January 17, 2023
Like many pandemic-era remote workers, Robin Tucker starts her work day sitting on her sofa with a laptop, wearing soft pants and a T-shirt. But the Washington, DC-area nurse practitioner and midwife doesn't have a typical work-from-home job. She provides abortions over the Internet, a service that has only become available in the United States in the last few years.
Her career, she says, has turned out to be very different from what she learned in midwifery school, where she'd spend long shifts in a high-intensity labor and delivery unit, helping patients give birth.
Women are making ‘traumatizing’ trips across state lines for care
By MARISA KENDALL
January 1, 2023
One woman had never flown on a plane before and was petrified to make the journey from Texas to California. Another drove all night from El Paso to make her appointment because she couldn’t miss work. A third was so worried about getting in trouble that she asked the staff at Planned Parenthood if they could wipe her phone and destroy all evidence of her abortion.
Six months after the U.S. Supreme Court overturned Roe v. Wade, prompting about half of the states in the country to move to ban or limit abortion access, these are the kinds of stories California clinics say they are encountering on a regular basis as they continue to serve an influx of patients from Texas, Arizona and beyond.
By Sharon Bernstein
Aug 22, 2022 (Reuters)
With West Virginia's 1849 abortion ban tied up in court and its conservative legislature stymied over details of enacting a new one, the state's only abortion clinic ought to be operating as usual.
But the chaotic legal and political environment in the two months since the U.S. Supreme Court ended the right to an abortion has driven unexpected reductions in the services that the clinic can provide, leading its doctors to end most medication abortions and eliminate surgical abortions for women who are more than 16 weeks pregnant.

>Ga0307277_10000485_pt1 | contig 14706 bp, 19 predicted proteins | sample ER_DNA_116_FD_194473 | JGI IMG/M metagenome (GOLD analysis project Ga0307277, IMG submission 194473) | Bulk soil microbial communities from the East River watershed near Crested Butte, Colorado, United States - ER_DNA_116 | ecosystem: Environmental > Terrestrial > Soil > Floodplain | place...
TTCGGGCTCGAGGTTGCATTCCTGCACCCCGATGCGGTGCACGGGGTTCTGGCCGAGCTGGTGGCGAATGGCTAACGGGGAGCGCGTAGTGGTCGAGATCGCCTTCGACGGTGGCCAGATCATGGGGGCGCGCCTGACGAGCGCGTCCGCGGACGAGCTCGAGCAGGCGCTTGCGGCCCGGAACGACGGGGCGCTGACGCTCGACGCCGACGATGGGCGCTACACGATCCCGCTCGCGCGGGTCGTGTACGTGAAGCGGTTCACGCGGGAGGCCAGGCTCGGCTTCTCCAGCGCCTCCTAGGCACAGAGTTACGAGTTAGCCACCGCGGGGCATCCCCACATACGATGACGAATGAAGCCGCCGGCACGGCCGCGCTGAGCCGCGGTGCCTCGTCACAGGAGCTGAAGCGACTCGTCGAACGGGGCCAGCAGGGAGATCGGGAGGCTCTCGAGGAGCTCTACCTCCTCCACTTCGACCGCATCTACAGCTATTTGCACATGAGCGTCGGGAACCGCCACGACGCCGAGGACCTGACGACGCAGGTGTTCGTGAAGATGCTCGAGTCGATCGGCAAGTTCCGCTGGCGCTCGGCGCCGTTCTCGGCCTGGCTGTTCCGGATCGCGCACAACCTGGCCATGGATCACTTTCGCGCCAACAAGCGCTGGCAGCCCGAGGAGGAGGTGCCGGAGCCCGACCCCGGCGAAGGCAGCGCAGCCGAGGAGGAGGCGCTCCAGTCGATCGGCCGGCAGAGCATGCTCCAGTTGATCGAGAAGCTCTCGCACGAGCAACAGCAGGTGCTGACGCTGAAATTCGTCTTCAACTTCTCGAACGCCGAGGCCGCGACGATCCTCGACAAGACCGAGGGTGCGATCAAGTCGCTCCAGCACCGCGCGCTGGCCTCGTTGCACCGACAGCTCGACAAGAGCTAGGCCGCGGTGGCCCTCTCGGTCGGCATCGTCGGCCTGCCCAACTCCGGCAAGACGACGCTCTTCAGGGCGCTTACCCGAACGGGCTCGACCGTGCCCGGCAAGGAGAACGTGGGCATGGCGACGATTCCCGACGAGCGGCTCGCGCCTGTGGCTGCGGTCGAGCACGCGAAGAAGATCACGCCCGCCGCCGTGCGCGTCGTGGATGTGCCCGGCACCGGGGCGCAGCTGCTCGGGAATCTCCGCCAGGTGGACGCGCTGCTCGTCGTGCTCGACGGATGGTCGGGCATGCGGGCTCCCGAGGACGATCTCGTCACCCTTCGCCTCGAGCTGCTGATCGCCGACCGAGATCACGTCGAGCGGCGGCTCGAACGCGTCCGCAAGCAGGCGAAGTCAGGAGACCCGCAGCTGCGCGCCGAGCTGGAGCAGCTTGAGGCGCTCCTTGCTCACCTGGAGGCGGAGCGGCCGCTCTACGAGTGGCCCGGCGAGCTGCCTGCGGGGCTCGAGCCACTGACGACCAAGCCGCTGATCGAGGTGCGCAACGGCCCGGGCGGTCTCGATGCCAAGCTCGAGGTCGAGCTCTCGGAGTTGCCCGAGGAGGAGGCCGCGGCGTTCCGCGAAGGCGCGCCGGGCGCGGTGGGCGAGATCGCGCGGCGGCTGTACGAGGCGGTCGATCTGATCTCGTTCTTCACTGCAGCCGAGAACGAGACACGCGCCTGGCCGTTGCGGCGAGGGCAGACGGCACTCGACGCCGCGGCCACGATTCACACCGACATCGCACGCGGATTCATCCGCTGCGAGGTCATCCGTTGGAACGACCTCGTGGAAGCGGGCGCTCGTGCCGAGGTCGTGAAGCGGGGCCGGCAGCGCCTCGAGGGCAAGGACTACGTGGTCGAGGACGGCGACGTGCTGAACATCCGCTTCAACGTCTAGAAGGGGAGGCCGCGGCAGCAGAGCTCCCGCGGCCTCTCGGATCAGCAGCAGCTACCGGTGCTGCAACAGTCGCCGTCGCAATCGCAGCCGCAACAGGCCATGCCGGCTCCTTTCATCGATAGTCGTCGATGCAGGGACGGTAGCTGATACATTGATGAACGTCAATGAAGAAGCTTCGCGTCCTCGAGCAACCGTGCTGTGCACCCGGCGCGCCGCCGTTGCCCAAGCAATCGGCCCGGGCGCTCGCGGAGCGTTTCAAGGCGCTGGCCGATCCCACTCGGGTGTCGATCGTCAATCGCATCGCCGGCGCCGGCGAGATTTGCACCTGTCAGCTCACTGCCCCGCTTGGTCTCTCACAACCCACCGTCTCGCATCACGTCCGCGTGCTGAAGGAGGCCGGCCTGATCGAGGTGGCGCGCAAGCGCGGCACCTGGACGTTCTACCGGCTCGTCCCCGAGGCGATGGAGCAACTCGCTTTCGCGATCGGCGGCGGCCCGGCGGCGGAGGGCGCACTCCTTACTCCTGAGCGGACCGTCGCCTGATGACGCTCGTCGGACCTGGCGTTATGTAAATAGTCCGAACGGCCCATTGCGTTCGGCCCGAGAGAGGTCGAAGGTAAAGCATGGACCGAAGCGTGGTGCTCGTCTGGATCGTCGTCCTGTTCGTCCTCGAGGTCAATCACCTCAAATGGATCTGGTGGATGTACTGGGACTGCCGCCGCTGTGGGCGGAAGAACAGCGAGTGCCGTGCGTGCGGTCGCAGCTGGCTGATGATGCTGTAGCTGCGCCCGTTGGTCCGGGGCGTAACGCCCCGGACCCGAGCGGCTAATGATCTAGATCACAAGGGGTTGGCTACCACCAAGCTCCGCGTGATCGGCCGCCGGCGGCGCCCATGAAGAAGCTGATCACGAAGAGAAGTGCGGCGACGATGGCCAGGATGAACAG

We look at what abortion access would look like.
By David Leonhardt
June 6, 2022
If the Supreme Court overturns Roe v. Wade, more than 20 states — home to roughly half the country’s population — are likely to outlaw nearly all abortions. For women living in Mississippi, the closest place to receive a legal abortion might then be Illinois.
Yet the number of abortions performed in the U.S. would fall by much less than half, experts predict. One widely cited analysis, from Caitlin Myers of Middlebury College, estimates that the decline in legal abortions will be about 13 percent. The number of all abortions — including illegal abortions, like those using medications sent by mail to places with bans — will probably decline by even less.
By Maggie Koerth
JUN. 2, 2022
A metal coat hanger can’t speak, but it can send a message. Long a symbol of the dangers faced by people seeking to end pregnancies in the years before Roe v. Wade, coat hangers stand in for a whole inventory of physical horrors, most of which never involved coat hangers, specifically. Over the past few weeks, protesters have mailed hangers to the Supreme Court in an effort to evoke that past era — from the so-called back-alley butchers who botched surgical procedures and sexually harassed patients, to the terrible lengths individuals went through to give themselves an abortion at home. The message is simple and brutal: Without safe and legal abortion, the protesters believe, people will die.
The American College of Obstetricians and Gynecologists has been defending abortion in recent lawsuits challenging state restrictions
By TRAVIS LOLLER, Associated Press
8 March 2022
NASHVILLE, Tenn. -- As the Supreme Court mulls whether to uphold Mississippi’s 15-week abortion ban, the American College of Obstetricians and Gynecologists filed a brief against the state law, calling it “fundamentally at odds with the provision of safe and essential healthcare.”